• The Indian banking sector is far more developed in terms of product, technology and the caliber of professionals

NEW DELHI: Indians are likely to “flood” the UAE once its recently announced residency visa rules for students and highly qualified professionals come into place, experts said Tuesday.

Sheikh Mohammed bin Rashid Al-Maktoum, vice president and the prime minister of the UAE, announced on Sunday a 10-year visa for investors, scientists, doctors, engineers, entrepreneurs and innovators, as well as their families.
 As part of the changes, students will get five-year visas and “exceptional” graduates will be eligible for a 10-year visa.  Students currently have to apply to renew their visa each year.
The ruler of Dubai also changed rules to allow foreign investors to fully own companies. So far companies have been required to have a local partner who would hold the majority stake.
 The changes are expected to kick in during the third quarter of this year.
 “The UAE has always welcomed, and always will, innovators and business leaders,” Sheikh Mohammed tweeted as he announced the new rules.
 The UAE, with its proximity to India, high salaries and low taxes, has always been a magnet for Indians. It is home to about 2.6 million Indians who make up roughly 30 percent of the country’s population, according to the Indian Embassy in Abu Dhabi. These numbers are expected to shoot up once the new rules apply.
 “Indians are always looking at new work opportunities anywhere in the world,” said Aradhana Mahna, managing director of Manya Education, a study abroad solutions provider in Delhi.  While the US and the UK have historically been avenues for Indian students looking to study abroad, the number of students applying to those countries have undergone a “sharp decline” since the election of US President Donald Trump — who made protectionist comments during his campaign days and since taking office — and since the UK decided to split with the European Union, Mahna said.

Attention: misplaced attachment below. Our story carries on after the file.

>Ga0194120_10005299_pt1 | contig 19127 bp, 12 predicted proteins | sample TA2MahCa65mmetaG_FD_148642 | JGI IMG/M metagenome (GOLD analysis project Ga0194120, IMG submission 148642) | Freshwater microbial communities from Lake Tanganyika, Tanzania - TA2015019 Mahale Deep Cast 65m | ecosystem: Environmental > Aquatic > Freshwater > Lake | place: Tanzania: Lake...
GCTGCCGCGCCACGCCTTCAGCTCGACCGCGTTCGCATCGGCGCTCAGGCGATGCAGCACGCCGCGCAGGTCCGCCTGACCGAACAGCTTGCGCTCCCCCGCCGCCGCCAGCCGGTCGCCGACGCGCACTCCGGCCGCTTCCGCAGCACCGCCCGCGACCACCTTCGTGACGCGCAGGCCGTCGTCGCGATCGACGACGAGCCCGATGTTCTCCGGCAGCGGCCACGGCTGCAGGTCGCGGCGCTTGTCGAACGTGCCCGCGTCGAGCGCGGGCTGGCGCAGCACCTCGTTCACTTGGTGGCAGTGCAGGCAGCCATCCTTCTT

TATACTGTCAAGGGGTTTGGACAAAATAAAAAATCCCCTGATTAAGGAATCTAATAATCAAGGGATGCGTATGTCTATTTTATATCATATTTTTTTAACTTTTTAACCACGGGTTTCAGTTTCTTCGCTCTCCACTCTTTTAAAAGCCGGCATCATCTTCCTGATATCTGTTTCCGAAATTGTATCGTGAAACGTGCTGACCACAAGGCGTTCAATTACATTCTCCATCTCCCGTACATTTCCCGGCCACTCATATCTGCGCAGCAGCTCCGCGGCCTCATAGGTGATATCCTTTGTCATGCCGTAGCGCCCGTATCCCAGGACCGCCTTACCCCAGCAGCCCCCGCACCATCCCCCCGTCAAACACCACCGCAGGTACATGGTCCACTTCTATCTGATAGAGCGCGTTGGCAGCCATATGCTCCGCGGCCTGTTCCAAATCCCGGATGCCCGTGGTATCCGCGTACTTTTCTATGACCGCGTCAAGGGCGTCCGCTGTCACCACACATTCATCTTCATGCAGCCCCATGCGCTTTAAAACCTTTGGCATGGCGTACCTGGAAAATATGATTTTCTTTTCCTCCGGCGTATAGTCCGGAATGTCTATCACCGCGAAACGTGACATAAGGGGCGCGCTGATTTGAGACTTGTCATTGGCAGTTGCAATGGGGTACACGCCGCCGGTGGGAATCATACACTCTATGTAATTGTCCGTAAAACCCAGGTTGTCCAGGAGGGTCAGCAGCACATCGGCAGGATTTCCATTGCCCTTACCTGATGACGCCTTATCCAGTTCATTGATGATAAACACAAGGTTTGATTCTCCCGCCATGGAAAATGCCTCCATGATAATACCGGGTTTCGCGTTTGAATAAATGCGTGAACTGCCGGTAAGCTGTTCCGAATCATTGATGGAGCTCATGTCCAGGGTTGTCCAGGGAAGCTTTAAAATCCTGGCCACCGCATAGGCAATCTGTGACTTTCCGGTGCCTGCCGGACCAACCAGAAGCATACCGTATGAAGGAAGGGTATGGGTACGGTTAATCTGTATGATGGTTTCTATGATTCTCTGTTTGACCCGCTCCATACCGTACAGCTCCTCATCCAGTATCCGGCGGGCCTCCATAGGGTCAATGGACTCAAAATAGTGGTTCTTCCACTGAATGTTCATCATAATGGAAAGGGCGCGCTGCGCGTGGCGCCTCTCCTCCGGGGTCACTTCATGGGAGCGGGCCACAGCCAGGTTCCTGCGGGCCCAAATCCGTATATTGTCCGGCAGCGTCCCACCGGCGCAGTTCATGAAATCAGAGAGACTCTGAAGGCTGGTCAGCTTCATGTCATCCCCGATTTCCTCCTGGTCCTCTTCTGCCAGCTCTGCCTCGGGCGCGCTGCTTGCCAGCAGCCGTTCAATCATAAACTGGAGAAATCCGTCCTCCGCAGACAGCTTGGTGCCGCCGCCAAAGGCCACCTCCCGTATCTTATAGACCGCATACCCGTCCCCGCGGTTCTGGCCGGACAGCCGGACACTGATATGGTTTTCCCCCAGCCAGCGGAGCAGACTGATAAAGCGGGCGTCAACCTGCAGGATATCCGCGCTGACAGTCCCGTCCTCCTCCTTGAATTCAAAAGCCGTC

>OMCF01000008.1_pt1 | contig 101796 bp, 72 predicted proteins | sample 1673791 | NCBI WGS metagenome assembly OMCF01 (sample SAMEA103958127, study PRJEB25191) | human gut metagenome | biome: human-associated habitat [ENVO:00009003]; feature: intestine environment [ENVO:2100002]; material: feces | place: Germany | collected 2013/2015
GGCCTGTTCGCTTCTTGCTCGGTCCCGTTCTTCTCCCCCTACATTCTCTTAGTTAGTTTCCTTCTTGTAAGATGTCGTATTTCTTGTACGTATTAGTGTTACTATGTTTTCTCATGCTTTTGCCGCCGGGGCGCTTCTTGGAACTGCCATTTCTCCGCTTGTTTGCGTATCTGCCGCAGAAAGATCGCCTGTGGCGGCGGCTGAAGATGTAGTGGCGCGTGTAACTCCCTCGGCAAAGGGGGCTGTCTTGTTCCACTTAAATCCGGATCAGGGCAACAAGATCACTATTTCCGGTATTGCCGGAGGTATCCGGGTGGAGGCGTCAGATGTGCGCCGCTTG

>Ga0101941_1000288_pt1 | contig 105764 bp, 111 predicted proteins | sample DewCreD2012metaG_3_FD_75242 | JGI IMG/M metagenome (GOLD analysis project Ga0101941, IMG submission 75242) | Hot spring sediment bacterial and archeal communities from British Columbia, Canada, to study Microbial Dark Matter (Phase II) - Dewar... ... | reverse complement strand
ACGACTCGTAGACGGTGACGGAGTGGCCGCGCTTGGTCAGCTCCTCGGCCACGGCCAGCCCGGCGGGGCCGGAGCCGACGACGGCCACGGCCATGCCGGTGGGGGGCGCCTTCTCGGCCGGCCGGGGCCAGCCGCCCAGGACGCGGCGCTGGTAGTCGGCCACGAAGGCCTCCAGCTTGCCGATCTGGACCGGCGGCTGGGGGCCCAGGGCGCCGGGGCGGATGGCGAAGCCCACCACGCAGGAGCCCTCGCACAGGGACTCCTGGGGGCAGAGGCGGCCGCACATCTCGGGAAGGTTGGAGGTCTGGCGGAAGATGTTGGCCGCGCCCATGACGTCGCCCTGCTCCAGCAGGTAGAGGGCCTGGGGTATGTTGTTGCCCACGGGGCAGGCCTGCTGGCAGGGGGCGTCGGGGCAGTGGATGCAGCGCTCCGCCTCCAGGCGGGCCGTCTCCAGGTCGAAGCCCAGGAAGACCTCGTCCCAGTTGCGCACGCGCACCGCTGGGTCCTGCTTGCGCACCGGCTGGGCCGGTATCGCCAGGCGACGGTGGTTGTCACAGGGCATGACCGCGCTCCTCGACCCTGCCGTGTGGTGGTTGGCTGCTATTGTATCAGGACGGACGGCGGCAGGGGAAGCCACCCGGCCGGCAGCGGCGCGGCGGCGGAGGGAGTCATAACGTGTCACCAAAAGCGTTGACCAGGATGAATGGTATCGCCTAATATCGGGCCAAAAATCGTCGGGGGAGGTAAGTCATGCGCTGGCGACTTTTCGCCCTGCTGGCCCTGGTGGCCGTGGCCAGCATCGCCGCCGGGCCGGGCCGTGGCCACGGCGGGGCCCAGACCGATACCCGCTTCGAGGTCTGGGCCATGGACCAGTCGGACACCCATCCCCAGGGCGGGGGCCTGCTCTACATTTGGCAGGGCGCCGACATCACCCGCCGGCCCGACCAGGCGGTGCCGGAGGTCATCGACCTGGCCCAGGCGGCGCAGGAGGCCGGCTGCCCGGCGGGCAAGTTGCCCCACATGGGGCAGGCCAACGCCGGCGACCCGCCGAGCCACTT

“Dubai is close to home and that has always made it a preferred destination for Indians. Especially now with the US going down, it will be flooded by Indians,” she added.
Mukesh Bhasin, partner at Career Connect, an executive search firm that focuses on banking, financial services and the insurance sector (BFSI), agreed that the new rules would go a long way in attracting Indian talent.
 “The Indian banking sector is far more developed in terms of product, technology and the caliber of professionals,” he said. “The encouraging visa regime will lead to a lot of interest from Indian BFSI professionals toward Middle East opportunities given the already-existing tax benefits and international-quality lifestyle.”
 Since the collapse in 2008 of Lehman Brothers, most developed markets, including neighboring Singapore and Hong Kong, have cut back on the number of people they are hiring from abroad for their domestic operations. This includes a slowdown in foreign transfers for Indian employees of multinational banks, said Bhasin.